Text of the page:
Lift and lead

What it takes to thrive as a leader of a turnaround school

By Andrea Rorrer, Janice Bradley and Cori Groth
Categories: Change management, Learning designs, School leadership, Standards for Professional Learning
October 2019
Vol. 40, No. 5
Leaders in turnaround schools have unique professional learning prospects and needs. The demands and scrutiny in turnaround schools may be more intense than in other schools, as the changes necessary to improve often require attention to and interrogation of many factors, including current leadership, teaching, and learning methods. Consequently, our work with leaders in turnaround schools has revealed the need for greater attention to the conscious development of resilience. The Leadership and Inquiry for Turnaround (LIFT) initiative in Utah supports turnaround leaders’ development and builds resilience and capacity of school leadership teams to thrive and lead their schools to improvement, even in the face of major challenges and adversity. Here is how professional learning can help mitigate the challenges of leading in a turnaround school

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Andrea K. Rorrer, Janice Bradley, and Cori Groth

Andrea K. Rorrer ( is associate dean in the College of Education at the University of Utah, director of the Utah Education Policy Center, and professor in the Department of Educational Leadership and Policy. Janice Bradley ( is assistant director and Cori Groth ( is associate director at the Utah Education Policy Center.

About LIFT

To date, LIFT has been funded by the Utah State Board of Education, initially through enactment of legislation in 2015 that identified schools whose performance was in the bottom 3% according to the state’s accountability system. These schools were given up to three years to improve student performance.

The first cohort of 26 turnaround schools was identified in fall 2015 and included both charters and traditional public schools. Many of these schools were previously or simultaneously identified as Title I priority or focus schools, as part of existing federal accountability policies.

Five additional school cohorts were identified in 2017 and eight more in 2019. All schools identified as turnaround are invited to participate in LIFT.

LIFT uses continuous planning, self-assessments, and improvement cycles, promotes active learning and engagement with models, and builds collective responsibility. LIFT’s professional learning design is:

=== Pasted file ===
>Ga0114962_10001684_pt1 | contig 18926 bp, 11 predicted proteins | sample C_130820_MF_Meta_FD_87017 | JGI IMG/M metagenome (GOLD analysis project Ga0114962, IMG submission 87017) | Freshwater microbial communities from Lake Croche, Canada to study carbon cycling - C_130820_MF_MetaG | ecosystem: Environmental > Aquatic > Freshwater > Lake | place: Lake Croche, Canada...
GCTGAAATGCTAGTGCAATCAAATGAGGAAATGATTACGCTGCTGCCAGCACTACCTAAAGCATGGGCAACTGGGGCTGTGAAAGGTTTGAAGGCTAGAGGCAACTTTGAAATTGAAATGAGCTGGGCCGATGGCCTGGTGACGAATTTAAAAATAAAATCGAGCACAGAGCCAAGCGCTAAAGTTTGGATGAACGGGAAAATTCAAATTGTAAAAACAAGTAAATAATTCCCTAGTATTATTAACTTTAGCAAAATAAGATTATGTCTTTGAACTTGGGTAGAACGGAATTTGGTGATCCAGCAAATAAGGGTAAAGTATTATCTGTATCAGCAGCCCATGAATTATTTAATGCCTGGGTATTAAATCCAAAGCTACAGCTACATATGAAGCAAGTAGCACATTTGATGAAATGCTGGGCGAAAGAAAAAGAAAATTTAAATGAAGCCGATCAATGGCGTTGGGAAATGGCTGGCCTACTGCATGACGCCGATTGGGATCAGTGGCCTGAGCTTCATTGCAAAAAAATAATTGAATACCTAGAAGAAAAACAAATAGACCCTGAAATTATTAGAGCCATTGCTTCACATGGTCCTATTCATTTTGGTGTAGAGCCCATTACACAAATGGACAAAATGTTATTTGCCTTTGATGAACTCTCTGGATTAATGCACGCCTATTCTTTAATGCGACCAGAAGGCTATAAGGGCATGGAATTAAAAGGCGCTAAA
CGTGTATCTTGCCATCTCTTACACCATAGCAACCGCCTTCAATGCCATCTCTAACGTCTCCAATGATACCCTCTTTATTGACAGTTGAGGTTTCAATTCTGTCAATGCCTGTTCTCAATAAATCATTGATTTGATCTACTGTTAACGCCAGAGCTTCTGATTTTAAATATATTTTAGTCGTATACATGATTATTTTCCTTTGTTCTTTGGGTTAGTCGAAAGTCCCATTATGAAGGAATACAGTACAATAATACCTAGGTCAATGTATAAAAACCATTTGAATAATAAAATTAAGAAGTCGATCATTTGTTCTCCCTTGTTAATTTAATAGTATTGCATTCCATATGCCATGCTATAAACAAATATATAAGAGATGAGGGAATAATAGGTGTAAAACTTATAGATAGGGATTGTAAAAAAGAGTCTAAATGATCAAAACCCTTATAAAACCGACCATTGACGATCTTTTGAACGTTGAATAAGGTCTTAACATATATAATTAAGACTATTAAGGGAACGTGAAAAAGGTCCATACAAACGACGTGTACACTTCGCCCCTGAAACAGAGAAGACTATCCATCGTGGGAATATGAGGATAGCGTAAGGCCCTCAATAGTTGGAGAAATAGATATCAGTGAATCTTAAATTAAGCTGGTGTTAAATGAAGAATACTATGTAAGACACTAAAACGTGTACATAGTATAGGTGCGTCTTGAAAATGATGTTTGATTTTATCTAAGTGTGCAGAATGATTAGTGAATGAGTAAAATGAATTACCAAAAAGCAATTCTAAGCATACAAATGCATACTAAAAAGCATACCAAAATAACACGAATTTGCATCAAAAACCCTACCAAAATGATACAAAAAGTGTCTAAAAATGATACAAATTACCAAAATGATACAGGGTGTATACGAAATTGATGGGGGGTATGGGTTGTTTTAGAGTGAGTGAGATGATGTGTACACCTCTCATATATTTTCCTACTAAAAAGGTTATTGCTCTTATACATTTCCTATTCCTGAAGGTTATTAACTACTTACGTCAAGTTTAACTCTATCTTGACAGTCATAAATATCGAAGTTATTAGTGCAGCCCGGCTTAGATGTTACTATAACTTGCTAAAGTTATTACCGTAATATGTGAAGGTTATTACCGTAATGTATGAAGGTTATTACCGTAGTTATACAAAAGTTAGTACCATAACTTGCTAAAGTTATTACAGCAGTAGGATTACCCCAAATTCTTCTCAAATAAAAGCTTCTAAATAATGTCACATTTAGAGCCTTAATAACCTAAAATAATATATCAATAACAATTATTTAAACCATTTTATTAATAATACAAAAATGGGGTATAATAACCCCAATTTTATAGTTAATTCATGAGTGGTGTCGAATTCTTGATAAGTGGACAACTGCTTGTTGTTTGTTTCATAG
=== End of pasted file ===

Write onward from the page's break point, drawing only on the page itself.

• Grounded in systems theory;
  • Research-based and data-informed;
  • Adult learning-centered and need-based;
  • Focused on learning community;
  • Collaboratively planned;
  • Job-embedded;
  • Scaffolded and sustained; and
  • Aligned to professional learning, leader, and educator standards.


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Park, V., Groth, C., Bradley, J., & Rorrer, A. (2018). Reclaiming turnaround for democratic schooling: Leadership moves to build capacity for teaching and learning. In C. Meyers & M. Darwin (Eds.), International perspectives on leading low-performing schools. Charlotte, NC: Information Age Publishing.

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Andrea rorrer
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Andrea Rorrer ( is director at UEPC at the University of Utah.

Janice bradley
+ posts

Janice Bradley ( is chair of the Learning Forward Foundation and assistant director, professional learning at the Utah Education Policy Center at the University of Utah.

Olympus digital camera
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Cori Groth ( is associate director at UEPC at the University of Utah.

Categories: Change management, Learning designs, School leadership, Standards for Professional Learning

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